Hi Allison, I hope you will take courage — I hate the thought of a memoir — once written — not being read! Best of luck to you.

  9. it always surprises (and angers) me when a book review is NOT about the book and what the reader’s experience is during reading it, and how they felt after reading it. i am not a professional book reviewer but in my reviews, i try very hard (and sometimes succeed!) to preserve the feeling of discovery, empathy and literary joy when i read a book, without adding any personal axe-grinding to the review.

  10. I’ve actually written a memoir of my wartime childhood but it’s still in the drawer – for the very reasons you are analysing. My piece on meeting my old darling was part of it.

    • Marta says:

      Dear Beryl — how wonderful that you wrote your story! How very sad that you have not brought it out of the drawer! You have many more allies than adversaries. I hope it will be read before too long. In any event, huge congratulations for the writing.

  11. Irene Hoge Smith says:

    If we agree that (as V. S. Pritchett may or may not have said) “It’s all in the writing. You get no credit for living,” then only the writing is fair game for critique. Thanks for this excellent piece.

  12. I review books and write personal essays, and you make a very good point: It’s tempting, especially when an author creates familiarity, to offer (sometimes qualified) approval of her LIFE instead of the work, so strong is the urge to high-five (or cry oneself to sleep, depending). It’s both poor form and inept critique, as it tells readers more about the critic’s inability to consider the work objectively than the thing we want them to buy or not. I’m personally grateful for any response to my work, but people who actually DISCUSS the work and not me or the circumstances I’m describing help expand my view of what’s possible and develop my craft. I strive to do the same, but still give in to an occasional knee-jerk high-five.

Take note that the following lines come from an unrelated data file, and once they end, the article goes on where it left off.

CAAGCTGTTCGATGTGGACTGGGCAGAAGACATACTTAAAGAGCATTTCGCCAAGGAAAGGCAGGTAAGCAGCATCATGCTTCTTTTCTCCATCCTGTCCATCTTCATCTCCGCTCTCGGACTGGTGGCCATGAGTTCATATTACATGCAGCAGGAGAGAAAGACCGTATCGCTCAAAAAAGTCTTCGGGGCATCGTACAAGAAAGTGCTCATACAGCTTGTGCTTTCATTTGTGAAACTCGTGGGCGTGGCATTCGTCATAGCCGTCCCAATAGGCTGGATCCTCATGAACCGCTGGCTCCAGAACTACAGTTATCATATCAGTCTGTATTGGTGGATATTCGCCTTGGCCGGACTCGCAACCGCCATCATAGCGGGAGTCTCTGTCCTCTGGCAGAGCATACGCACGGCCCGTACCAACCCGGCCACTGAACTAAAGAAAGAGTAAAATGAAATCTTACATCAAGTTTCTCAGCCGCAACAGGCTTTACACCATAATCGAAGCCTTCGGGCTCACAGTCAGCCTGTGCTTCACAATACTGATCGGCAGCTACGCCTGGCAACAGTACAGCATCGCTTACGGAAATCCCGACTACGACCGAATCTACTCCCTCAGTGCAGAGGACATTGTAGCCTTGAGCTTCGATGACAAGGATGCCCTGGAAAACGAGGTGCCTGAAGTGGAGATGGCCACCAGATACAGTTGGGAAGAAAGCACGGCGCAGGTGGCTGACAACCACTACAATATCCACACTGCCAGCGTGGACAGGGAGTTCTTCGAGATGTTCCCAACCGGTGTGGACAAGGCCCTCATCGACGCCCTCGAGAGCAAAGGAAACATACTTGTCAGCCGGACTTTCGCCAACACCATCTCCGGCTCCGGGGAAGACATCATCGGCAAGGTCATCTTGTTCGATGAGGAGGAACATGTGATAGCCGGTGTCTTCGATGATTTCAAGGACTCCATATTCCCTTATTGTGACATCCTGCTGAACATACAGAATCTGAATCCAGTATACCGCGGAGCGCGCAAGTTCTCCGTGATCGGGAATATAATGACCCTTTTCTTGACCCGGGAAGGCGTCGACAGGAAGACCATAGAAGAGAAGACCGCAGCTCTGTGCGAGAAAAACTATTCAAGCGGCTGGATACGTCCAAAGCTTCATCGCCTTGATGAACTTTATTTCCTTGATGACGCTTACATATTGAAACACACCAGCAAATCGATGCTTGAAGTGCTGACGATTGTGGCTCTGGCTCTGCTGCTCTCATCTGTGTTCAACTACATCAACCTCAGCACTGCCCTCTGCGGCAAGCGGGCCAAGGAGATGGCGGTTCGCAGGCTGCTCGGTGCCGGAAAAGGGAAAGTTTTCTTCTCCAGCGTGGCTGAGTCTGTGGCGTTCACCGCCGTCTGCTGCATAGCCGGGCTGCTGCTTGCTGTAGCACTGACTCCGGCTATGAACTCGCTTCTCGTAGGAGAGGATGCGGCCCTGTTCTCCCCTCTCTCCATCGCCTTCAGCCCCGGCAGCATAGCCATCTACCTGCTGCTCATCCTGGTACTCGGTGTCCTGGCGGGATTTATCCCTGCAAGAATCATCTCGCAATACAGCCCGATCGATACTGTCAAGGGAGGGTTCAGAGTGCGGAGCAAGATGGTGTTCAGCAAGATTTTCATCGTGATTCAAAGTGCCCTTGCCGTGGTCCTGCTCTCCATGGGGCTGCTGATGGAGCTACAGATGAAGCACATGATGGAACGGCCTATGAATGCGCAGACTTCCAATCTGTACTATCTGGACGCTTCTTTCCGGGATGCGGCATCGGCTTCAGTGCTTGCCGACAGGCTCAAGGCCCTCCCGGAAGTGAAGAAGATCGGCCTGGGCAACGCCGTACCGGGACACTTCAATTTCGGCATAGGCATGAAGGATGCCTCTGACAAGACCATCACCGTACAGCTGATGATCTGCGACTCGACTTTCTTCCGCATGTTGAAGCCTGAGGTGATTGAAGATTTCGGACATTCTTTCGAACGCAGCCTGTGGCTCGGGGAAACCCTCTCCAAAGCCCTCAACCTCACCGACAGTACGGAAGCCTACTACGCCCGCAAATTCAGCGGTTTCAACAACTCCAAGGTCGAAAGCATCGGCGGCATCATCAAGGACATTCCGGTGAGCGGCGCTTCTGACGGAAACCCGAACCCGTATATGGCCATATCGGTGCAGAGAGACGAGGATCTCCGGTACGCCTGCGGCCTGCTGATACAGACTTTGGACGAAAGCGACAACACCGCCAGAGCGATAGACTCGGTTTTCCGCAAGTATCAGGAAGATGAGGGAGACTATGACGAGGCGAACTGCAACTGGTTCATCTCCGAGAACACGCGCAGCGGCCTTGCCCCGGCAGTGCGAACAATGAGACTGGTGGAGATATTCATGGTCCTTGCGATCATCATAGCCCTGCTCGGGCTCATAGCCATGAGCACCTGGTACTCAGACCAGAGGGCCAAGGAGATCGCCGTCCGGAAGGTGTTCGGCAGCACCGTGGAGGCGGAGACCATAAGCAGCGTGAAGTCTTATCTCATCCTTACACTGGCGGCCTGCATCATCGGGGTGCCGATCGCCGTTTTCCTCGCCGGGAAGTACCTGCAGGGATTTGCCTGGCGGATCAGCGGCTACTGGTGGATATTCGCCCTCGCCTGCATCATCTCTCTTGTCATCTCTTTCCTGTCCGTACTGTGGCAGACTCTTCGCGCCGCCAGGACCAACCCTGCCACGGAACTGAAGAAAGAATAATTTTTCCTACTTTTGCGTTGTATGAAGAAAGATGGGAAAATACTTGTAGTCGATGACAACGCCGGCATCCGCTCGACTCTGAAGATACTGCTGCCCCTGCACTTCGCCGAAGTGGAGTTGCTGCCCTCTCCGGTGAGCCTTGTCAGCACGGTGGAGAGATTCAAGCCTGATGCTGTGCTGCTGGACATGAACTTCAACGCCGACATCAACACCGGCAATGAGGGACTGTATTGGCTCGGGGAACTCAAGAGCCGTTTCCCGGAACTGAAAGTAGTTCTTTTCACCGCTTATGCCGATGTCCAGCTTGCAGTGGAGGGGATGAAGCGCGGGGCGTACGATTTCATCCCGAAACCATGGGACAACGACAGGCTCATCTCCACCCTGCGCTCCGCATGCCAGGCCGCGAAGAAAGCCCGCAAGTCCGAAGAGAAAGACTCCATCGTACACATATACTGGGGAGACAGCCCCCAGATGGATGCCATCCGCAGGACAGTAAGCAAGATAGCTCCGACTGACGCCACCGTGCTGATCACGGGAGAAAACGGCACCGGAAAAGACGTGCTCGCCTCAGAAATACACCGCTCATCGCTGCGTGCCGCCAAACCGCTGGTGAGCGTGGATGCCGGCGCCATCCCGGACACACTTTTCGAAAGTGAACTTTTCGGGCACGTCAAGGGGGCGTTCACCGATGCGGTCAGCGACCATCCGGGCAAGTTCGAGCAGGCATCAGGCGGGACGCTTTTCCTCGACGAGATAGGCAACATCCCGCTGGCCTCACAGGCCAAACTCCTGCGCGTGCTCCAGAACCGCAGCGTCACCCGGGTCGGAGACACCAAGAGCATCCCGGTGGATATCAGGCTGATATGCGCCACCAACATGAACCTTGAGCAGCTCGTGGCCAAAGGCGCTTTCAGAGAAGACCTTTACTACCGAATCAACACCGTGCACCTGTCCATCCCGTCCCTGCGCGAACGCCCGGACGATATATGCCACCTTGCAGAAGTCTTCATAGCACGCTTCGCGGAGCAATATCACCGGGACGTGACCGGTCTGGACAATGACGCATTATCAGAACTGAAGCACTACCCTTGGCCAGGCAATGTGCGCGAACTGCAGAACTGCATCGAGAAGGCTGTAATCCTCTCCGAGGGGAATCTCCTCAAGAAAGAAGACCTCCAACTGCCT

13. “So memoir writers – prepare to be bitten and dare to be brave.” So true. Many people are judgmental when they read and review memoirs. Memoirists must have thick skins.

    • Marta says:

      Well, probably all artists need to have thick skins. And I don’t have one. I think it’s just something to be careful of as one reads and comments. As for worrying about whether I’ll get bitten or not because of what I write, writing is too important to let those naysayers control things!

  14. Tamara says:

    Great advice!

  15. Marta says:

    Goid point, Faith!

  16. I agree absolutely. It’s tough enough revealing those truths (as we see them) without having someone criticize the choices you’ve made. Without those choices, whether smart or not so smart, there might not be a story at all.